WASHINGTON – The Homeland Security Department soon will tell its employees to review security and emergency plans as the country enters a period of heightened alert to last for several months because of the Olympics and U.S. presidential election.
The Aug. 8-24 Beijing Olympic Games, presidential nominating conventions in August and September, Nov. 4 elections and transition to a new administration pose opportunities for terrorists to attack. Drafts of the heightened alert document were circulated in the past few weeks, and a final document is expected soon.
Intelligence officials are reporting no new, credible information about a specific threat to the country, Homeland Security spokesman Russ Knocke said Monday. There are also no plans to raise the color-coded threat level, which was last raised in 2006 after officials uncovered a London plot to blow up U.S.-bound airplanes.
The alert level was raised from yellow (elevated) to orange (high) in the aviation sector, and it has not been lowered since. The alert level across the country remains at yellow.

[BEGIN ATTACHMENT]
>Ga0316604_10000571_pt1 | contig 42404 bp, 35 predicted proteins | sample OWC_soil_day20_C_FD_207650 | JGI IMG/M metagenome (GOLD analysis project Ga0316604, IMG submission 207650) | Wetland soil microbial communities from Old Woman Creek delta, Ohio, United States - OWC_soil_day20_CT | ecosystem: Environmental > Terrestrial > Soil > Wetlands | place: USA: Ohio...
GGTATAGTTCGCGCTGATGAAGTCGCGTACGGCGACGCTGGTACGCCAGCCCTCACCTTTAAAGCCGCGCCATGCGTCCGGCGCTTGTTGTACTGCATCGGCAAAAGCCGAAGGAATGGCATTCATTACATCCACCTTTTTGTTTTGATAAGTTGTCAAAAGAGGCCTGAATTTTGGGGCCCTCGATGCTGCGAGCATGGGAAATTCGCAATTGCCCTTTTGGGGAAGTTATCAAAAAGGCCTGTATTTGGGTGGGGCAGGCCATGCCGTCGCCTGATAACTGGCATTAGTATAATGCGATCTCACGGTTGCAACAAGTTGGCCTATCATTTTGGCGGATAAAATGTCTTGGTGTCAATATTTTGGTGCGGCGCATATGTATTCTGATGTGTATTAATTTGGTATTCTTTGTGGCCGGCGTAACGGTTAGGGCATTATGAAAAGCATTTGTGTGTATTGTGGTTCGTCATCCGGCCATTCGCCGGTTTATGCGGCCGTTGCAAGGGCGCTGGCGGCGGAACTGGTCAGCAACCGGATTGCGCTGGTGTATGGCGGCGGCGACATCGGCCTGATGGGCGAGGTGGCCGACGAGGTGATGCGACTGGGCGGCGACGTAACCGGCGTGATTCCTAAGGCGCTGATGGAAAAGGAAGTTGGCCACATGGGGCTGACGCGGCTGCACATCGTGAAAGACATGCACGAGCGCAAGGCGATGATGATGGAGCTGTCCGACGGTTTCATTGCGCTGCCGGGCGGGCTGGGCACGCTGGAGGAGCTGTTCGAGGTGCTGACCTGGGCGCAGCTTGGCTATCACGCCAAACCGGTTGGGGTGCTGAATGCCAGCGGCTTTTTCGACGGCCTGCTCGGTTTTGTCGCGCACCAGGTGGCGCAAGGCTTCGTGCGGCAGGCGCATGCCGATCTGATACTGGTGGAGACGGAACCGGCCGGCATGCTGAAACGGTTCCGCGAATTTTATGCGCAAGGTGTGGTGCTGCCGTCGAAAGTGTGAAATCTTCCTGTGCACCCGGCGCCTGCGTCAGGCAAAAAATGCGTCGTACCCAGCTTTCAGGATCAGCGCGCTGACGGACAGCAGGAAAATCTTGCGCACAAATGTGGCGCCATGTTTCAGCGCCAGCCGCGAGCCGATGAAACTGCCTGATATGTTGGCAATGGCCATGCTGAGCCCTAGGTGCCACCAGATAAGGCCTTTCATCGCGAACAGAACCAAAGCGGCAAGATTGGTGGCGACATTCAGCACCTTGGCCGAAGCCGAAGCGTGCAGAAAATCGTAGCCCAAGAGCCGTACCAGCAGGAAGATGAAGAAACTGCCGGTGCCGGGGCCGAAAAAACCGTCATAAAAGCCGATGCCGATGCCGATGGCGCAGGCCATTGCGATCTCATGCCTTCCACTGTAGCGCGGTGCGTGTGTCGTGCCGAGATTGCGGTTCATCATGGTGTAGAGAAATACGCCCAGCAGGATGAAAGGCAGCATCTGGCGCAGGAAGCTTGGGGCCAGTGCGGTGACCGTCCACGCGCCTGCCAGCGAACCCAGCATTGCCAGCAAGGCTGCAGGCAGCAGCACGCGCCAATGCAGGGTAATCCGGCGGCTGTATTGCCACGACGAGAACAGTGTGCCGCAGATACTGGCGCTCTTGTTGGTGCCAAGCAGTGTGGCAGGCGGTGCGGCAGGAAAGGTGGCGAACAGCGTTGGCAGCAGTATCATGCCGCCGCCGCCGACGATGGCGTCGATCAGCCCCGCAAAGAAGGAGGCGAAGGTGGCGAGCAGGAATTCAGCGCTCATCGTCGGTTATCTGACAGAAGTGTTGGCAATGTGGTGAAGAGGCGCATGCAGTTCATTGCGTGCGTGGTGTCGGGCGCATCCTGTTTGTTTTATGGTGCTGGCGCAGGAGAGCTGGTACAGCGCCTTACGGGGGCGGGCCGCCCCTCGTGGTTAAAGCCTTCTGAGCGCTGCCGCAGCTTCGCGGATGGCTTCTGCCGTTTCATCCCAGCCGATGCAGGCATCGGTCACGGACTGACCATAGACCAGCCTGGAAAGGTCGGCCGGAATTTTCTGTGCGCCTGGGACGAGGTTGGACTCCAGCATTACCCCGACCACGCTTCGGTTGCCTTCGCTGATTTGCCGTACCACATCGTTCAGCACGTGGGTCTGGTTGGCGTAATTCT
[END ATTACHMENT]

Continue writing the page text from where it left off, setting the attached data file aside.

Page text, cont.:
"We're ramping up our focus on everything we do," from threat analysis to planning and preparedness, Knocke said. This includes making sure federal emergency managers are up-to-date on response plans, such as how to respond to an improvised explosive device attack.
"Quite frankly, I think that the way the department is approaching this is what the American public would expect," Knocke said.
The Homeland Security Department was created in 2003 in response to the Sept. 11, 2001, attacks. Next year will be the first time the department is operated under a new administration. The department has about 208,000 employees.
The Federal Bureau of Investigation is sending similar reminders to its agents and analysts to dust off emergency phone lists and plans as the country enters into this vulnerable period.
Government officials were criticized after Sept. 11 for not taking seriously enough warnings about the potential for a terror attack.
The current threat picture is one of vulnerability and not specific, credible threats, intelligence officials have said. The Olympics and other high-profile events, such as the presidential nominating conventions, are vulnerable to terror attacks. But U.S. government officials are not working off specific threats to the events.